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Hollidaysburg hires new football coach

April 18, 2013
By Philip Cmor (pcmor@altoonamirror.com) , The Altoona Mirror

HOLLIDAYSBURG - In 1999, Homer DeLattre was passed over twice in a matter of months to become the head football coach at Glendale High School.

It hurt him very much at the time, but today he looks at that disappointment philosophically.

"I think it was a blessing in disguise," DeLattre said. "God closed a door for me and opened up another at Corry. And here another door opened for me again. I took a chance on it, and I'm very happy."

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This time, that door opened in Blair County, not far from his childhood home in southeastern Clearfield County. DeLattre, who spent the last decade turning around Corry's moribund program and making himself one of the more influential high school football coaches in the state, was hired by a 7-1 vote on Wednesday night to succeed John Barton at Hollidaysburg.

DeLattre, 39, also was hired to become the school's fulltime athletic director and strength and conditioning advisor at a total salary of $71,733.28. He'll begin at Hollidaysburg on July 1.

"Number one, it's about being close to our families. Me and my wife [the former Paula Hamilton] had grown up in the area. We've been away for about 12 years, and it's awesome to get back. As our parents grow old, they'll get to see our kids grow up, and that's very special to us," said DeLattre, a star player at Moshannon Valley High School in the early 1990s who is the father of four. "I know from talking to people this is one of the top positions not only in central Pennsylvania but in the entire state, to be at Hollidaysburg as athletic director and head football coach."

DeLattre has guided Corry - a Class AAA/AA program in Erie County - to a 52-64 record since taking the reins in 2002, but the Beavers, not a traditional power, have finished above .500 in six of the last seven seasons and tied a school record by posting nine wins in 2010. Corry was 8-3 last year.

DeLattre also has been heavily involved in promoting his program through the Internet and social media and is a member of several scholastic coaches associations: He's the current vice-president of the PSFCA, was selected to be a head coach in last year's East West All-Star Game and he learned of his hiring as coach of the Golden Tigers while driving home from a meeting of the Northwest Pennsylvania Football Coaches Association, which he started.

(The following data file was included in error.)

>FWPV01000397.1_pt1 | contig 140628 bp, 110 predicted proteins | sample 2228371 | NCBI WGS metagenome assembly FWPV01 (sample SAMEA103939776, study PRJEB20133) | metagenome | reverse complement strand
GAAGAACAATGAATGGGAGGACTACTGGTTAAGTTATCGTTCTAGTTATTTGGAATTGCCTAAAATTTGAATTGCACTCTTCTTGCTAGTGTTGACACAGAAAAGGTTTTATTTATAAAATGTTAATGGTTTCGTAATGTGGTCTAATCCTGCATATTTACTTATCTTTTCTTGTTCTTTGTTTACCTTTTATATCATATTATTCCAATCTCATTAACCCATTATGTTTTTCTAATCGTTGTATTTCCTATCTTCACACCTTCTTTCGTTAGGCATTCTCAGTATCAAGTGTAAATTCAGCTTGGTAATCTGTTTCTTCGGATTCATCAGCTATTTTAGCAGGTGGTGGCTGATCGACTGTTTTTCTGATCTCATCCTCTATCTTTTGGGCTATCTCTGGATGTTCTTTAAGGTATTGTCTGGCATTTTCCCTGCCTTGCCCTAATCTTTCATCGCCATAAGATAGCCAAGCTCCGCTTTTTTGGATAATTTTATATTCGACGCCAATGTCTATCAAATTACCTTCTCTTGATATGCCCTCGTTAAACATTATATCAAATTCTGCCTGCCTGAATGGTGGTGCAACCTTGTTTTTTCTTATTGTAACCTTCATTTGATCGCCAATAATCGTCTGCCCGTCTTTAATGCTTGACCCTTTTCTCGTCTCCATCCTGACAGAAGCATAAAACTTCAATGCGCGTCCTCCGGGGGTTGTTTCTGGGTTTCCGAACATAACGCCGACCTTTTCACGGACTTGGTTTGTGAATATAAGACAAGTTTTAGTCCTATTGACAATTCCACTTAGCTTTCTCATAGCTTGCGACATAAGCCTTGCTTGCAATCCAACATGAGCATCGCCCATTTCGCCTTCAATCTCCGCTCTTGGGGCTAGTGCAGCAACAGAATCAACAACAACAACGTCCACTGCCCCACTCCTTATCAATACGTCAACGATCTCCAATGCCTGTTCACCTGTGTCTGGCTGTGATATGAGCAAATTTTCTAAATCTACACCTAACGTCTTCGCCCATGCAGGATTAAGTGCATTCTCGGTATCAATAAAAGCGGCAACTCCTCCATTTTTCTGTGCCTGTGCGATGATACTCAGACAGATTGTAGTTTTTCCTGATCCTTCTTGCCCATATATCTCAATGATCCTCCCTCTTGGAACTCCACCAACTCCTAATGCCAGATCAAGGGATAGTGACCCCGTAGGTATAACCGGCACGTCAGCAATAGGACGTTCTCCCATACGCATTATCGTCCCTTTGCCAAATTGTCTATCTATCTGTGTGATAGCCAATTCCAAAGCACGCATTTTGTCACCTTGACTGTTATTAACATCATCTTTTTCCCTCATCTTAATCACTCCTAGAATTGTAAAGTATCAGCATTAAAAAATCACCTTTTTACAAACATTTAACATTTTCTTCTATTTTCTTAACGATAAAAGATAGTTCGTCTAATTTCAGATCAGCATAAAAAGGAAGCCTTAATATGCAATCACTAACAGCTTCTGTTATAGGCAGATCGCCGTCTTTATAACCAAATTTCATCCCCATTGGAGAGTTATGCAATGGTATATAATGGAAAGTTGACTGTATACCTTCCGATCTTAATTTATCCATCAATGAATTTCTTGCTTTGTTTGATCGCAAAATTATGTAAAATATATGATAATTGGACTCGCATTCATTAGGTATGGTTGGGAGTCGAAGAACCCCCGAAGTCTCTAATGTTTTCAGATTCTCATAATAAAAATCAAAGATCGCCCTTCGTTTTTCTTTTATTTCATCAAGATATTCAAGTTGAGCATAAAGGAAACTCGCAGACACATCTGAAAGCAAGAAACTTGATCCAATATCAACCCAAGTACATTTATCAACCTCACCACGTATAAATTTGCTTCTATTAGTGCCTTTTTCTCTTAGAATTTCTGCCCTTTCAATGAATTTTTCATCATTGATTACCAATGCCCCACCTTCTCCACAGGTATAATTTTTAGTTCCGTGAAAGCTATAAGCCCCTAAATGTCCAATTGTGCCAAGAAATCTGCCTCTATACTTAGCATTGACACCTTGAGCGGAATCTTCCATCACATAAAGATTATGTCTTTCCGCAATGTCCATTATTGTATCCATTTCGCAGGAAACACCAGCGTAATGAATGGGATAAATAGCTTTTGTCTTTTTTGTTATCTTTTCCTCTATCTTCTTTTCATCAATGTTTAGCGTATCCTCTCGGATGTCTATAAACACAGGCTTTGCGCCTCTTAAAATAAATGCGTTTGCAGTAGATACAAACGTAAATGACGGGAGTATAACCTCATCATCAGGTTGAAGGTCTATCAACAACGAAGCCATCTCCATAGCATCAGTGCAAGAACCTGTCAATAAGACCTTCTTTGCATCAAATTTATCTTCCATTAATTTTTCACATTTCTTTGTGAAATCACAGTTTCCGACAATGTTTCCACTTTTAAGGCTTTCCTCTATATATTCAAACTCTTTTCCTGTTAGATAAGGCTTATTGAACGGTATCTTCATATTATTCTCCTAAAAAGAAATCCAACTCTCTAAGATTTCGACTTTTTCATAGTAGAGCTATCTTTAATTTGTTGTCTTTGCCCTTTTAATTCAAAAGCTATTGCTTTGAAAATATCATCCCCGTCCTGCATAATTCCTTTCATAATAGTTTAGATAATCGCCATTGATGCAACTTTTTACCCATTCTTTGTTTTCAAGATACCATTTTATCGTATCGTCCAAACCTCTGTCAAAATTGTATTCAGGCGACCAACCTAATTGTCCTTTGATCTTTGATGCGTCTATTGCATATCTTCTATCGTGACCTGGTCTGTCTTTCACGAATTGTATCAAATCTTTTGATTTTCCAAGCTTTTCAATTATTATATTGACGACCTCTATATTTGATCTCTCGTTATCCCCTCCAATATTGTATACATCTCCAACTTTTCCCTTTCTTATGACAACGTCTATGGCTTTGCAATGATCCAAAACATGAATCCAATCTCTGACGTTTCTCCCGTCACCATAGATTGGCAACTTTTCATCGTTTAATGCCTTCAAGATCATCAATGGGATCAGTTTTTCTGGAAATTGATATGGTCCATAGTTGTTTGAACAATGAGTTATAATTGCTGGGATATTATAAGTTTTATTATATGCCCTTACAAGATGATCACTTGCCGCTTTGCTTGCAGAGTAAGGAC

"He proved he's not just a football coach. He's a well-respected teacher and a well-respected member of his community," current Hollidaysburg AD Bob Gildea said. "When contacting his references, the phrase that was commonly used was 'a man of integrity.'"

DeLattre was selected from a pool of 22 applicants that included some former coaches from the region and even people from five other states, including Florida and Ohio.

"The biggest thing was he was at a program at Corry that had issues with losing, and he was bringing the program forward," said board member Troy Keefer, part of the athletic committee that recommended DeLattre. "I struggled [choosing between] two individuals, but I wanted a guy that already experienced that process and can get Hollidaysburg where it needs to be. We had a lot of candidates that were very, very qualified, and Homer just seemed to stand out."

Hollidaysburg assistant coach R.J. Albarano and Norwin assistant Allan Balinsky were the other two finalists. Brady Leahey cast the lone dissenting vote.

"I thought R.J. did a very good job. I went with him because of what he already put into this program and what he has with the kids," Leahey said. "The ability that he can start immediately was another plus. I think he's very passionate and energetic about becoming a head coach, and I felt he interviewed well enough that he deserved that chance."

However, several members of the committee said DeLattre's experience as an athletic director at Corry worked to his advantage, as well.

"I think that everyone was in agreement that my tenure as athletic director was not a long-term deal, simply because of my career aspirations," said Gildea, who is considered a candidate to take over as the district superintendent when Paul Gallagher retires at the end of the school year.

DeLattre intends to meet with the Golden Tigers on Friday and anticipates being in Blair County at least three weekends before the end of the school year. He also plans to connect with his new team via conference calls.

As far as assistants, DeLattre will reach out to Barton and members of his staff to see if any of them have interest staying on board. One of his Corry assistants, Adam Walstrom, also has local ties and might be interested in moving back if he can find a job in the area.

DeLattre said he'll let his personnel dictate the style and scheme the Tigers will employ. Hollidaysburg finished 3-7 last season but made the WPIAL Class AAA playoffs and returns several top players, including a deep, talented group of sophomores.

"One thing the fans are going to get is a hard-working and dedicated group of guys," DeLattre said. "We're going to be very intense in our preparation. Our kids are going to be well-prepared going into every game. I know the WPIAL is something new for the program, and they've had a great program. We want to put ourselves in Heinz Field [for the District 7 championship]."

 
 

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